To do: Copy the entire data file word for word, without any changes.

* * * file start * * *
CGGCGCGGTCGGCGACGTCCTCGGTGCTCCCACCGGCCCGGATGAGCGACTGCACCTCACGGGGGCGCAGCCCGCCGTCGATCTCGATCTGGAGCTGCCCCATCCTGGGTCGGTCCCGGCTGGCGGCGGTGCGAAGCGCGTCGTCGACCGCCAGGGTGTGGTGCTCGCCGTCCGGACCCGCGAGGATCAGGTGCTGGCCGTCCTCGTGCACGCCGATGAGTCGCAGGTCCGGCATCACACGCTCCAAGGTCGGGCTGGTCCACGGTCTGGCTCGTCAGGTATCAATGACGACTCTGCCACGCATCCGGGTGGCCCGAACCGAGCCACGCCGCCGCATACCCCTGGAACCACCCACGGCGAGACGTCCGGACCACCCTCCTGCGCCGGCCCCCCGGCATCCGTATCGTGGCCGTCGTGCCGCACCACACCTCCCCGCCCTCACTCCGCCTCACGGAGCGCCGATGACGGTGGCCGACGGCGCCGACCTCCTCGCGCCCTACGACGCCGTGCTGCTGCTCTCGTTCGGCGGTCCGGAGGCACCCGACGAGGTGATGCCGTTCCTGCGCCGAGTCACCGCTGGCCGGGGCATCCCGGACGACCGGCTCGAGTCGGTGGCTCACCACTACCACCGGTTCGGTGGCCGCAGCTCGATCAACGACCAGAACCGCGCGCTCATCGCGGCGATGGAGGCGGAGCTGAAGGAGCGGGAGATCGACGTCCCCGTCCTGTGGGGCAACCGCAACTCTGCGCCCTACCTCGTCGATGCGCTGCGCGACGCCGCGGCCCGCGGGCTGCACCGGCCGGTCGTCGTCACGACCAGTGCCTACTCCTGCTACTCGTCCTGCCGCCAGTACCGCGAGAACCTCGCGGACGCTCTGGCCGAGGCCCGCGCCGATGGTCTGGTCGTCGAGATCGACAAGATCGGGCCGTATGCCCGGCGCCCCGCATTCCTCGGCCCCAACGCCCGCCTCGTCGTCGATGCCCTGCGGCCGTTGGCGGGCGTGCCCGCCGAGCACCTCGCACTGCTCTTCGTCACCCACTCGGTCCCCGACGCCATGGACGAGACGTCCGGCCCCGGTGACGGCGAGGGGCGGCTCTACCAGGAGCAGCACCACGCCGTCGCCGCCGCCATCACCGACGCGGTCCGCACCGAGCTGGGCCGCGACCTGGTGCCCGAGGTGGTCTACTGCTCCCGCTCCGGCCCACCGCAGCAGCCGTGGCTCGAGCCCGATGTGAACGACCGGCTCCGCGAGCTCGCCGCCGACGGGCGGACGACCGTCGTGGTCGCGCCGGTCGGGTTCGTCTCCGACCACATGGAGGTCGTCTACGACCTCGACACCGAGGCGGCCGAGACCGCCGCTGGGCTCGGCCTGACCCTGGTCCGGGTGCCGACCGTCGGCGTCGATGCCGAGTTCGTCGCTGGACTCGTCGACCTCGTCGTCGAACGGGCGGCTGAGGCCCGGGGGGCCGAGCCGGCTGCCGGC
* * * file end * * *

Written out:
CGGCGCGGTCGGCGACGTCCTCGGTGCTCCCACCGGCCCGGATGAGCGACTGCACCTCACGGGGGCGCAGCCCGCCGTCGATCTCGATCTGGAGCTGCCCCATCCTGGGTCGGTCCCGGCTGGCGGCGGTGCGAAGCGCGTCGTCGACCGCCAGGGTGTGGTGCTCGCCGTCCGGACCCGCGAGGATCAGGTGCTGGCCGTCCTCGTGCACGCCGATGAGTCGCAGGTCCGGCATCACACGCTCCAAGGTCGGGCTGGTCCACGGTCTGGCTCGTCAGGTATCAATGACGACTCTGCCACGCATCCGGGTGGCCCGAACCGAGCCACGCCGCCGCATACCCCTGGAACCACCCACGGCGAGACGTCCGGACCACCCTCCTGCGCCGGCCCCCCGGCATCCGTATCGTGGCCGTCGTGCCGCACCACACCTCCCCGCCCTCACTCCGCCTCACGGAGCGCCGATGACGGTGGCCGACGGCGCCGACCTCCTCGCGCCCTACGACGCCGTGCTGCTGCTCTCGTTCGGCGGTCCGGAGGCACCCGACGAGGTGATGCCGTTCCTGCGCCGAGTCACCGCTGGCCGGGGCATCCCGGACGACCGGCTCGAGTCGGTGGCTCACCACTACCACCGGTTCGGTGGCCGCAGCTCGATCAACGACCAGAACCGCGCGCTCATCGCGGCGATGGAGGCGGAGCTGAAGGAGCGGGAGATCGACGTCCCCGTCCTGTGGGGCAACCGCAACTCTGCGCCCTACCTCGTCGATGCGCTGCGCGACGCCGCGGCCCGCGGGCTGCACCGGCCGGTCGTCGTCACGACCAGTGCCTACTCCTGCTACTCGTCCTGCCGCCAGTACCGCGAGAACCTCGCGGACGCTCTGGCCGAGGCCCGCGCCGATGGTCTGGTCGTCGAGATCGACAAGATCGGGCCGTATGCCCGGCGCCCCGCATTCCTCGGCCCCAACGCCCGCCTCGTCGTCGATGCCCTGCGGCCGTTGGCGGGCGTGCCCGCCGAGCACCTCGCACTGCTCTTCGTCACCCACTCGGTCCCCGACGCCATGGACGAGACGTCCGGCCCCGGTGACGGCGAGGGGCGGCTCTACCAGGAGCAGCACCACGCCGTCGCCGCCGCCATCACCGACGCGGTCCGCACCGAGCTGGGCCGCGACCTGGTGCCCGAGGTGGTCTACTGCTCCCGCTCCGGCCCACCGCAGCAGCCGTGGCTCGAGCCCGATGTGAACGACCGGCTCCGCGAGCTCGCCGCCGACGGGCGGACGACCGTCGTGGTCGCGCCGGTCGGGTTCGTCTCCGACCACATGGAGGTCGTCTACGACCTCGACACCGAGGCGGCCGAGACCGCCGCTGGGCTCGGCCTGACCCTGGTCCGGGTGCCGACCGTCGGCGTCGATGCCGAGTTCGTCGCTGGACTCGTCGACCTCGTCGTCGAACGGGCGGCTGAGGCCCGGGGGGCCGAGCCGGCTGCCGGC